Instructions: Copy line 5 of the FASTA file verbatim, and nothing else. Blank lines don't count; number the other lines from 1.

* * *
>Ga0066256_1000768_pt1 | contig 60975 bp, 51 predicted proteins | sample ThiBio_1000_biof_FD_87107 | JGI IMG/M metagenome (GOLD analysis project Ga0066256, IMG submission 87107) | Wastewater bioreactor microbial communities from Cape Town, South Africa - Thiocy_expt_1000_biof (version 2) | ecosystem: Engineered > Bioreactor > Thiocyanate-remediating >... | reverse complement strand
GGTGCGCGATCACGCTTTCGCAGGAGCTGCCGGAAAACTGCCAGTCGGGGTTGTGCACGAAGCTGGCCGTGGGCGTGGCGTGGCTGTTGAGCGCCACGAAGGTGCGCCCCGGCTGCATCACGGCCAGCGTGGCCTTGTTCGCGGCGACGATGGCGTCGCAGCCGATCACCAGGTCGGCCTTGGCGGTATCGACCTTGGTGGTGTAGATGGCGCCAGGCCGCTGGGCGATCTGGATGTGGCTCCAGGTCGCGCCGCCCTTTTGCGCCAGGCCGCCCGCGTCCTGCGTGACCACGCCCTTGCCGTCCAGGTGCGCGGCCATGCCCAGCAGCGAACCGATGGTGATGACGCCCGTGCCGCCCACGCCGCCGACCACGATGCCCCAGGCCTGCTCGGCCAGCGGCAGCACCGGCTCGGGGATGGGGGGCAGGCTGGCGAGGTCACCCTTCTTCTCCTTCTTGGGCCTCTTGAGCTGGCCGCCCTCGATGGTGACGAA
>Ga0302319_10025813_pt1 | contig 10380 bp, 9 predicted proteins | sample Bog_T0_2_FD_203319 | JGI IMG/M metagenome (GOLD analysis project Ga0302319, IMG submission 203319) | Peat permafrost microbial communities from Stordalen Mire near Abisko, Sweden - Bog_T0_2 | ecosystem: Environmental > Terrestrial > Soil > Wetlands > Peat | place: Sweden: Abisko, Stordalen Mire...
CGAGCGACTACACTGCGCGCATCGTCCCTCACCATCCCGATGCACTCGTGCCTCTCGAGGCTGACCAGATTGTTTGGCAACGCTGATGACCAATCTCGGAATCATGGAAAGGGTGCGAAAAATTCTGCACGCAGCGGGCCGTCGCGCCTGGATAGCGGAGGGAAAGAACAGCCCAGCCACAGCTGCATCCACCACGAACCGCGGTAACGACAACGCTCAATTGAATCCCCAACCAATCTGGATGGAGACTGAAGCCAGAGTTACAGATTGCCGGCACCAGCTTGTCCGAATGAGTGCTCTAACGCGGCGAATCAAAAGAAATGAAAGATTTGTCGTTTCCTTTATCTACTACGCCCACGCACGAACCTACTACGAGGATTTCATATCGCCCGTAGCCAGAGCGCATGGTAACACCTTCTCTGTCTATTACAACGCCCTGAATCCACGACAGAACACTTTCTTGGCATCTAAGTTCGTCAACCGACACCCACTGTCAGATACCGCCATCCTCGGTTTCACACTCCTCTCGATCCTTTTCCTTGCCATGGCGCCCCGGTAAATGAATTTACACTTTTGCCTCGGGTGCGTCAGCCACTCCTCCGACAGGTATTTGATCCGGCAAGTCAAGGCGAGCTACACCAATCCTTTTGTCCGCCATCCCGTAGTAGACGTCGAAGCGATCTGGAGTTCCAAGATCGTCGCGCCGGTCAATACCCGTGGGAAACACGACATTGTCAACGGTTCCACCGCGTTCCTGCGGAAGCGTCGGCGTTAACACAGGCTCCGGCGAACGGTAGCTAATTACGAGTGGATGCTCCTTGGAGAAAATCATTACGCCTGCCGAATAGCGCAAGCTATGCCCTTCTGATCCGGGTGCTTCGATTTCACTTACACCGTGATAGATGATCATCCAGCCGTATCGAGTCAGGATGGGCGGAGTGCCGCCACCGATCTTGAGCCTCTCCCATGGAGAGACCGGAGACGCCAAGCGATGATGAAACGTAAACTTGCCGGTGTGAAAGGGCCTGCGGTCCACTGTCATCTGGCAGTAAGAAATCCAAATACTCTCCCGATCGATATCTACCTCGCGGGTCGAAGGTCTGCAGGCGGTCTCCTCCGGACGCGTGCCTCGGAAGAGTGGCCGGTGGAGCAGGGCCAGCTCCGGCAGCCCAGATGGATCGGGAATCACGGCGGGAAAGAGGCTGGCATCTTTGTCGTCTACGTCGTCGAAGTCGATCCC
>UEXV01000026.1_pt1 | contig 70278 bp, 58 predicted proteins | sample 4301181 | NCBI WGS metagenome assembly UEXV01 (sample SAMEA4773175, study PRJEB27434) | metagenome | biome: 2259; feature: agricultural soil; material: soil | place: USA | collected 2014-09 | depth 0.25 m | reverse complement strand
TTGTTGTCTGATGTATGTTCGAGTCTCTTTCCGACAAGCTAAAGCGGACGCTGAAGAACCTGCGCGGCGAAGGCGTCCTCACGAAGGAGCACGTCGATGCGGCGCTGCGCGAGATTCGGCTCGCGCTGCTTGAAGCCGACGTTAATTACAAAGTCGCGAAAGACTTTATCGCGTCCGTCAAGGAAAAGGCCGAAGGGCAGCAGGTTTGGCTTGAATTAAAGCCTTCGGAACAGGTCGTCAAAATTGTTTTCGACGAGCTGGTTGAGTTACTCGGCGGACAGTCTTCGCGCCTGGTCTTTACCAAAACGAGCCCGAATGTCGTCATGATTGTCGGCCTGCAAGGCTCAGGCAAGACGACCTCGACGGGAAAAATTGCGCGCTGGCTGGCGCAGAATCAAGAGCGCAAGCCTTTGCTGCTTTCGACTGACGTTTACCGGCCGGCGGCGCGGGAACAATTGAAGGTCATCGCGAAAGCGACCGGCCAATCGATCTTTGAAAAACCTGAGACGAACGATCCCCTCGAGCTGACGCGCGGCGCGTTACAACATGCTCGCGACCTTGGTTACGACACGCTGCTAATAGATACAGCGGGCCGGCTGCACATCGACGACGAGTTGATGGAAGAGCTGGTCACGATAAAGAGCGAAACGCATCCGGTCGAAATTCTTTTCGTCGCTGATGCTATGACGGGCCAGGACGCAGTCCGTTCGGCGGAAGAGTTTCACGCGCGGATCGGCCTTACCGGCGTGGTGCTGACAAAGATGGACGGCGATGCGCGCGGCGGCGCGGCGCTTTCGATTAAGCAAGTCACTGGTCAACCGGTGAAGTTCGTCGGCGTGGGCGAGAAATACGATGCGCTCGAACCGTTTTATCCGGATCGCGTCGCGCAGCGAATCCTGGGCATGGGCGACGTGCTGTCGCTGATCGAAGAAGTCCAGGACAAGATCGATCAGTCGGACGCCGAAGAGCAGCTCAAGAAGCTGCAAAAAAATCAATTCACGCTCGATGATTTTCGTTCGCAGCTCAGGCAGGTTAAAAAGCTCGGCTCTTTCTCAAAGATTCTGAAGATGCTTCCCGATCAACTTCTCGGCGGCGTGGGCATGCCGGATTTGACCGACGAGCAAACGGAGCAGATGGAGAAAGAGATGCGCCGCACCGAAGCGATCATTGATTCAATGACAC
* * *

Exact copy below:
>UEXV01000026.1_pt1 | contig 70278 bp, 58 predicted proteins | sample 4301181 | NCBI WGS metagenome assembly UEXV01 (sample SAMEA4773175, study PRJEB27434) | metagenome | biome: 2259; feature: agricultural soil; material: soil | place: USA | collected 2014-09 | depth 0.25 m | reverse complement strand